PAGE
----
I want to build a GAN for generating piano rolls (what I'll describe differs from real piano rolls but can be thought of as a variant of them). Thus my first problem is that I need a discriminator network that can tell if a piano roll is real or fake.

A piano roll is a 2d matrix so it can be visualized as an image. But it doesn't look at all like images of faces, cats and dogs so "normal" deep learning techniques for classifying images would be unlikely to work. So I need advice on what could work and what researchers have tried.

The format of my data is 64x4 matrices so that there are 64 time steps and at most four notes can be played simultaneously. Each non-zero cell represents the onset of a note and the integer value the pitch of the note. So 1 is the lowest note and 48 is the highest note (four octaves in total).

Below are examples of how these "piano rolls" look like. You'll have to zoom in using an image viewer that doesn't blur pixels to see them. Each rectangle is a piano roll. Each pixel represents the onset of a note. I've color coded them so that shades of red are for C notes in different octaves, green for D notes and so on. Gray is the background color and represents the lack of notes. The network should classify them as "real".

enter image description here

Below are examples of "fake" piano rolls. These are randomly generated and then color coded using the scheme described above. The network should classify them as "fake".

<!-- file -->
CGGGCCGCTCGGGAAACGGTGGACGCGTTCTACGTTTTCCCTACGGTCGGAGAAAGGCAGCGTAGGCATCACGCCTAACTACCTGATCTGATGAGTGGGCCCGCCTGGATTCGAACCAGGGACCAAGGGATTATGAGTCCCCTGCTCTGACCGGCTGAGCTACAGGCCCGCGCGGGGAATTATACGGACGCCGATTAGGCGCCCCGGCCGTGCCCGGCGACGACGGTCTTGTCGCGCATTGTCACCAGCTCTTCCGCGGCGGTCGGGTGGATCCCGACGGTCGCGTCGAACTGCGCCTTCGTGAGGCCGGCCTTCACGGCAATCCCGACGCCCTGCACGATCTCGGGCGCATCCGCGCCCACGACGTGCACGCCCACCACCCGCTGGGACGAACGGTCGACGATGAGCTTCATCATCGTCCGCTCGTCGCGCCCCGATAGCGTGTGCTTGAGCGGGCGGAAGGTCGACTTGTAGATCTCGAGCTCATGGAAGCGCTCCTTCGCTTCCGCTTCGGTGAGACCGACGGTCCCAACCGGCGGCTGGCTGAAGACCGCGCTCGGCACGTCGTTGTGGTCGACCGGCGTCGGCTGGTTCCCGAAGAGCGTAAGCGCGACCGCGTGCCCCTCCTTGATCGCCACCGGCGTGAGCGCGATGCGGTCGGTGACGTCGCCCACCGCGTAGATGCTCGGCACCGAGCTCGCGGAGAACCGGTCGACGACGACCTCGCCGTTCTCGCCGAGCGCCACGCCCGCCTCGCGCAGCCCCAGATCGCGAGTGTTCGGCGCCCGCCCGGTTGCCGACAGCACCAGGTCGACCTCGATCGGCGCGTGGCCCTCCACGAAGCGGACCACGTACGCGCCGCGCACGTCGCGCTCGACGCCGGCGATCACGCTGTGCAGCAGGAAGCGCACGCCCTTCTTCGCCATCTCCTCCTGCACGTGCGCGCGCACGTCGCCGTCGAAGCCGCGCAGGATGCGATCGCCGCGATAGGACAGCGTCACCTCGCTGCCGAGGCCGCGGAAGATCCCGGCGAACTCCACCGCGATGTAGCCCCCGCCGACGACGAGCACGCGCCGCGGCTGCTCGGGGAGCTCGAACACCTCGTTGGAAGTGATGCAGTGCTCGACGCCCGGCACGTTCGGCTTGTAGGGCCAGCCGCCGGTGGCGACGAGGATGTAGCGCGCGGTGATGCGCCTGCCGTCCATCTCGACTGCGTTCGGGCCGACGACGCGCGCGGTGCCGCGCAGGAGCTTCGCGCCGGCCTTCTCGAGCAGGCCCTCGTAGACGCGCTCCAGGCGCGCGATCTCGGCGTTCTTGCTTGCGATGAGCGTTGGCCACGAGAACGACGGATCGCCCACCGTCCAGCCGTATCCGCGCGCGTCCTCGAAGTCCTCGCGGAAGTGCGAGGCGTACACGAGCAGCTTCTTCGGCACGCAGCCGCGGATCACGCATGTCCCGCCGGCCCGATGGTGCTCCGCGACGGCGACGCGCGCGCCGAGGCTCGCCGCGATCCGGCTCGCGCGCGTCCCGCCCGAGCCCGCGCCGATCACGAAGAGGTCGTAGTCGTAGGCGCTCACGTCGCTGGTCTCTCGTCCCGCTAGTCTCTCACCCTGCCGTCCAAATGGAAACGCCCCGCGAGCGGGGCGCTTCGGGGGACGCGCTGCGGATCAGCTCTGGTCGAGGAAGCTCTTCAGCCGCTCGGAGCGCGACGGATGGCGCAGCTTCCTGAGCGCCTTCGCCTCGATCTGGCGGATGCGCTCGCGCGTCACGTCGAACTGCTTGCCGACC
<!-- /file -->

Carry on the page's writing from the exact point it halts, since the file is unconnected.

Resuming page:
enter image description here

  • 1
    This seems like a normal image classification problem with your images. "Normal" image classification can identify faces, trains, dogs, burritos, oil paintings, species of trees, etc. You can likely use an existing architecture, you just can't use pre-trained weights. Regardless, this is likely a better question for Data Science than for stack overflow, as it's a tutorial or library request without a minimal reproducible example May 22, 2020 at 22:33
  • I second G. Anderson's note. Just train up a simple network with some convolutions for binary classification and I bet you'll get very good accuracy with very little training. Do you have a function that plays these piano rolls? If so, can you share it? Also, where does this groundtruth data come from?
    – duhaime
    May 22, 2020 at 22:57
  • @Björn Lindqvist if you want to collaborate on this and you have some training data hit me up: [email protected]. I'm keen on this idea
    – duhaime
    May 22, 2020 at 23:01


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